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SPDR uses physical replication to track the performance of the Barclays Emerging Markets Local Currency Liquid Government Index. SPDR uses sampling techniques to achieve this return. Under this arrangement, SPDR attempts to match the return, duration and geographical exposure of the index without necessarily holding all index constituents at the exact weights specified by the index. In practice, the securities held by the fund rarely stray too far from those dictated by the index. Dividend distribution is undertaken semi-annually. The fund does not currently engage in securities lending. The maturity and rating breakdown of the fund’s holdings is reflective of the issuance of local-currency EM debt. Around 50% of holdings fall within the 3-10 year maturity range giving the fund a duration around the five year mark. Over 80% of bonds held by the fund are rated A or Baa.

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SPDR levies a total expense ratio (TER) of ETF is 0.55% which is the mid-point of the 0.50-0.60% TER range charged by ETFs offering exposure to the local-currency emerging market government bond market. It should be remembered that there are additional, investor-specific costs associated with trading the ETF, such as bid/offer spreads and brokerage commissions, which should be factored into an investment decision. There are also rebalancing costs whenever the index changes composition.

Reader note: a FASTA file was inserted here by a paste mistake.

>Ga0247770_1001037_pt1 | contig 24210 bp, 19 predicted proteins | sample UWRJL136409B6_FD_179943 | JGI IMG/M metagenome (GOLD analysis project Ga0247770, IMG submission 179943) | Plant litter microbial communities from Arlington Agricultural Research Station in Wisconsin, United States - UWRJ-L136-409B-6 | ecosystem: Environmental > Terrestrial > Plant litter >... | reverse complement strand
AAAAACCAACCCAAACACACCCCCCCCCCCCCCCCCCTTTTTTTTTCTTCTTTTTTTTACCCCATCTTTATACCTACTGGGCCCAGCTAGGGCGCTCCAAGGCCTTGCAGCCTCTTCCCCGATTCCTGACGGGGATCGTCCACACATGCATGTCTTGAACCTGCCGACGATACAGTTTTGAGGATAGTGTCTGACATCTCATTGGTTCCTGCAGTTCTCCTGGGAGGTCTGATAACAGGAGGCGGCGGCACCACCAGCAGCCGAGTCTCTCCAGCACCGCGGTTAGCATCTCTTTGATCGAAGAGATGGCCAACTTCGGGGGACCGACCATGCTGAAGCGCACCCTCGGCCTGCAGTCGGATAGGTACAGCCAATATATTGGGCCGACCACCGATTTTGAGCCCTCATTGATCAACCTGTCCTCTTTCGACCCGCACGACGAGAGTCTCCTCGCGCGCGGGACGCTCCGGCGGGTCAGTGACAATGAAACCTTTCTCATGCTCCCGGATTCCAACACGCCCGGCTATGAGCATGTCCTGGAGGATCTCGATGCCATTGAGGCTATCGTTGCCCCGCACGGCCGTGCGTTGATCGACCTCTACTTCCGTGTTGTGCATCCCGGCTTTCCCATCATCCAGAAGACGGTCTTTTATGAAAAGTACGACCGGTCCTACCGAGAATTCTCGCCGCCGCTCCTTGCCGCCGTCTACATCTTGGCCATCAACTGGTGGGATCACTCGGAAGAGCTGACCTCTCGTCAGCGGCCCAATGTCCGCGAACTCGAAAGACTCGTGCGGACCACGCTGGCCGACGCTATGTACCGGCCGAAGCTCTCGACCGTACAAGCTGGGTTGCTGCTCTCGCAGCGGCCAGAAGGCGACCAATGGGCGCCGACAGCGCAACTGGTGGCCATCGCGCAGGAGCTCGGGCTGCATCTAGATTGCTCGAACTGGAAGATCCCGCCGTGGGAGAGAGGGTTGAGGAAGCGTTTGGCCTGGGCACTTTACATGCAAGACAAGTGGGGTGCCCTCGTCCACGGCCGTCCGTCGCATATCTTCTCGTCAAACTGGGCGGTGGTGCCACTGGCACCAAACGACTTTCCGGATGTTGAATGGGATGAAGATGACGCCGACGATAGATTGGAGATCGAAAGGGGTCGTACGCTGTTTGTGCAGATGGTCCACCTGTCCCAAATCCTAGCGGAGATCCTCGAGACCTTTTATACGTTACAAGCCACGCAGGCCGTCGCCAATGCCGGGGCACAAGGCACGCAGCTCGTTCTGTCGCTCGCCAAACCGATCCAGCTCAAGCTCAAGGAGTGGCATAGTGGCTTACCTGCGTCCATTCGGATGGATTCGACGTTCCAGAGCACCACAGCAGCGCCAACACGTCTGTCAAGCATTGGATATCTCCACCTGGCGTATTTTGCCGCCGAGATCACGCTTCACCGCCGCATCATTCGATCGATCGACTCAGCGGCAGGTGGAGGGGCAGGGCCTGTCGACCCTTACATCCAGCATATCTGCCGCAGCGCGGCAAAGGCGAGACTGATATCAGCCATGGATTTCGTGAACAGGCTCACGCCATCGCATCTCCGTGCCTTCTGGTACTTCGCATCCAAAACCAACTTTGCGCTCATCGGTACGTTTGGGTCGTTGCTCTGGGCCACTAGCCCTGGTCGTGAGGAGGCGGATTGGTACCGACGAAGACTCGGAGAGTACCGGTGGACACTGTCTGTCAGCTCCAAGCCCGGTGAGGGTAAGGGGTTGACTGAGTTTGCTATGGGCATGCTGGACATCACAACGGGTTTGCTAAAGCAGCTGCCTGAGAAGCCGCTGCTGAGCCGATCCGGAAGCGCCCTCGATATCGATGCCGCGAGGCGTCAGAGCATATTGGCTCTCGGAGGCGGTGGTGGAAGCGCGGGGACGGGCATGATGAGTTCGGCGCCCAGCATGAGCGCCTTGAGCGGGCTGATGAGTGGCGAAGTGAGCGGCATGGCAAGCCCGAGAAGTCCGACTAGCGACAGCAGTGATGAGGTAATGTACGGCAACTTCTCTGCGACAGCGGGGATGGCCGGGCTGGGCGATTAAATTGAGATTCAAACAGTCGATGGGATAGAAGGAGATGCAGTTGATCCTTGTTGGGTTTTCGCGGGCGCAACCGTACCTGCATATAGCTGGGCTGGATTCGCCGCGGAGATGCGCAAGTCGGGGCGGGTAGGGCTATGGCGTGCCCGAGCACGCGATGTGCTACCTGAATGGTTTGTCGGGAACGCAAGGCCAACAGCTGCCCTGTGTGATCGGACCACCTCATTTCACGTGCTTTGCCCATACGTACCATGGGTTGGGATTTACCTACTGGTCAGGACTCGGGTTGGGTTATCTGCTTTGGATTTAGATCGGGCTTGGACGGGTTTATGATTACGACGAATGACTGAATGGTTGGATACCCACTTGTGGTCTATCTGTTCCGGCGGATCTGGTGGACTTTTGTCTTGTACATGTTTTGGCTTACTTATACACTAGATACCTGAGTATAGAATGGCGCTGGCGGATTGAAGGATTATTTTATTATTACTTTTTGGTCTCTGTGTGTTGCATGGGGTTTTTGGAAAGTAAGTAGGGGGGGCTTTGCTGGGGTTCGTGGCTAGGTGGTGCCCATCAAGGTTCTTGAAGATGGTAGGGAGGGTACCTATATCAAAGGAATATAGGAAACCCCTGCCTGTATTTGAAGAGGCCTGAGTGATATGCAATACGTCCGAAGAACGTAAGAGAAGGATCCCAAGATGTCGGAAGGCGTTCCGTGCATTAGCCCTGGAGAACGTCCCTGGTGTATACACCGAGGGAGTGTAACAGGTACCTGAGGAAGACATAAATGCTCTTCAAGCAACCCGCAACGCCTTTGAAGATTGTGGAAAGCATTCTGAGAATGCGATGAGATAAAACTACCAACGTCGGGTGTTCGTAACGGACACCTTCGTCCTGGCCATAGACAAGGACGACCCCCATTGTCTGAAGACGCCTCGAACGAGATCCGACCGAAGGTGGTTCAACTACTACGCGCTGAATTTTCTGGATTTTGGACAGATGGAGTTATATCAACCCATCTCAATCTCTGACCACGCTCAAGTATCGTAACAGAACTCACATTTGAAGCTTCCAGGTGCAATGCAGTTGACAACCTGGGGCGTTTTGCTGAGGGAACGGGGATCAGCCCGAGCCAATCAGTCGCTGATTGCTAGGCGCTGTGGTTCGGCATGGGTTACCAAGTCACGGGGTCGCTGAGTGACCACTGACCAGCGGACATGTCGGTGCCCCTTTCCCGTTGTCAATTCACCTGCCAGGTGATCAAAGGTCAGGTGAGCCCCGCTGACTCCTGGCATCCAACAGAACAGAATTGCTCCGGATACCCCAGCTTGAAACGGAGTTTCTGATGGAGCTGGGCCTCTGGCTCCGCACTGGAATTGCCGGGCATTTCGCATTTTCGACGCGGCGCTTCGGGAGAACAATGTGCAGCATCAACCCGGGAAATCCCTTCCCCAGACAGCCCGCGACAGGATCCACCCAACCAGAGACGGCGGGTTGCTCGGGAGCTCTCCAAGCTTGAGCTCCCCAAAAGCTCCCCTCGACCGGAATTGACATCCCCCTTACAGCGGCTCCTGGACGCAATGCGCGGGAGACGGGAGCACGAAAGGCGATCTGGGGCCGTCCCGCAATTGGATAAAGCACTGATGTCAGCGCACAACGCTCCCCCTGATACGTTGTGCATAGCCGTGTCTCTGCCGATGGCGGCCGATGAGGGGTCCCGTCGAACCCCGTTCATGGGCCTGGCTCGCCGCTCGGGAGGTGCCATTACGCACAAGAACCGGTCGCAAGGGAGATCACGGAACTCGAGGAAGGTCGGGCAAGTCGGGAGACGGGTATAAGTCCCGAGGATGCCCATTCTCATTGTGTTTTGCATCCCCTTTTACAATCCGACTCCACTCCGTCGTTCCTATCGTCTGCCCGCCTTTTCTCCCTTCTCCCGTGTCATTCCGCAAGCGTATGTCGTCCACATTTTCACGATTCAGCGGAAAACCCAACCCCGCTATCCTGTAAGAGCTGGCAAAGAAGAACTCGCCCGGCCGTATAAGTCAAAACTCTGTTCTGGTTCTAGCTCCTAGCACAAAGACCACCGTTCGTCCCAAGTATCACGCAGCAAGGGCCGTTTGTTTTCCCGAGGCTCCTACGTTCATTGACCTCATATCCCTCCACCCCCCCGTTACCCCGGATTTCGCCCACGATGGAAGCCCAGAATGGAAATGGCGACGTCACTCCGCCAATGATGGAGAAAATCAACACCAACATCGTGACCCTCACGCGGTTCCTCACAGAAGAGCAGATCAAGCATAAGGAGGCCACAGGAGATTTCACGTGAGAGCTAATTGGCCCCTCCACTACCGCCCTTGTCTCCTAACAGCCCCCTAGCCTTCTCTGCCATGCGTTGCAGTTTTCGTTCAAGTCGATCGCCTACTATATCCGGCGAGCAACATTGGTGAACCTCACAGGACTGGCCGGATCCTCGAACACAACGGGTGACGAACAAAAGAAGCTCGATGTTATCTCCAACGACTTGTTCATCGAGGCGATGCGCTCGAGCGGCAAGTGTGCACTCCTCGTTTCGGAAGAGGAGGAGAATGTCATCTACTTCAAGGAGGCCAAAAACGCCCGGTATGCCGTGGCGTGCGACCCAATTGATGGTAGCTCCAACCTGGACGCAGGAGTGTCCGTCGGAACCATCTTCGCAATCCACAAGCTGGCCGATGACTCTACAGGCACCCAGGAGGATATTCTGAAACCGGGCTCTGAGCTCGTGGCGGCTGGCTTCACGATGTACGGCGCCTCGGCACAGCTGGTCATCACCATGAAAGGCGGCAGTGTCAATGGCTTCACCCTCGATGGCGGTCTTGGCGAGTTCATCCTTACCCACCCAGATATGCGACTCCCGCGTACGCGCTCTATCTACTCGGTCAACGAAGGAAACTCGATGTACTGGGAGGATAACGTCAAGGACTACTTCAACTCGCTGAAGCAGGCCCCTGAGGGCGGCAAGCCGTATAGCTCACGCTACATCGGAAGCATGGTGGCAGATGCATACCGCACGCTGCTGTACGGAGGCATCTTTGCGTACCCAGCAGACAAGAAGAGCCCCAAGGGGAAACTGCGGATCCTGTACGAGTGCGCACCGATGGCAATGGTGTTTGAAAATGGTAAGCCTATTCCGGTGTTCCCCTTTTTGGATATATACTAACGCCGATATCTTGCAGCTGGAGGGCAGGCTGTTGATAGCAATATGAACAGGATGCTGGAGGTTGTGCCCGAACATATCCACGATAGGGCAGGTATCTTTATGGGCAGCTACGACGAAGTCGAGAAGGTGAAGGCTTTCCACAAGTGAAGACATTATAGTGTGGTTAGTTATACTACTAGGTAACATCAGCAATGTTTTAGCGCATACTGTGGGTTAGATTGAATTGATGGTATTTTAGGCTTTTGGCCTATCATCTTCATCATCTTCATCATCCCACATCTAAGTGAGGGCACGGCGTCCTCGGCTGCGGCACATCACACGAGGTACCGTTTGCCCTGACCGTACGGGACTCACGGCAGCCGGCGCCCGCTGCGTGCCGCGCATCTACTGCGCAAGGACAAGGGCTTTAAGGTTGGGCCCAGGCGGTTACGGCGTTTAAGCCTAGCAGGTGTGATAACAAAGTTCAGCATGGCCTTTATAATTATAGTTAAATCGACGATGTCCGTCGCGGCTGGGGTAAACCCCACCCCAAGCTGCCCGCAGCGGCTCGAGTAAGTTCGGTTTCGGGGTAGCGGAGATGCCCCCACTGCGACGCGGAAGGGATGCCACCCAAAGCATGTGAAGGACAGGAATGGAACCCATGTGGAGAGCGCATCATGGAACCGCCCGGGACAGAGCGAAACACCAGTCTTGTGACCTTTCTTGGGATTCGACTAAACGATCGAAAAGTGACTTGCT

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There are currently three alternative ETFs offering local-currency exposure to emerging market government debt.

The most popular, as measured in AUM terms, is the iShares Emerging Markets Local Government Bond UCITS ETF (TER of 0.50%). This physically replicated ETF tracks a different sub-set of the Barclays EM local currency government benchmark, namely the “core” index, which measures the performance of the 15 EM issuers considered as having the most accessible local currency government bond markets. Unlike the reference index, the ‘core’ index excludes the ‘more developed’ emerging countries such as Israel and South Korea.

Further down the AUM scale we find the PIMCO Emerging Markets Advantage Local Currency Bond Source ETF. Also physically replicated, it charges a TER 0.60% and tracks the performance of a PIMCO in-house produced index with two key features: a) it is GDP-weighted, and b) it provides exposure through non-deliverable currency forwards to China and India, which are not part of the Barclays indices.

Another alternative is the Lyxor Emerging Markets Local Currency Bond UCITS ETF (TER of 0.55%). It is physically replicated and tracks the JP Morgan GBI-EM Global Diversified Index, which offers exposure to 12 EM issuers.

Über den Autor

Kenneth Lamont  ist Fondsanalyst bei Morningstar.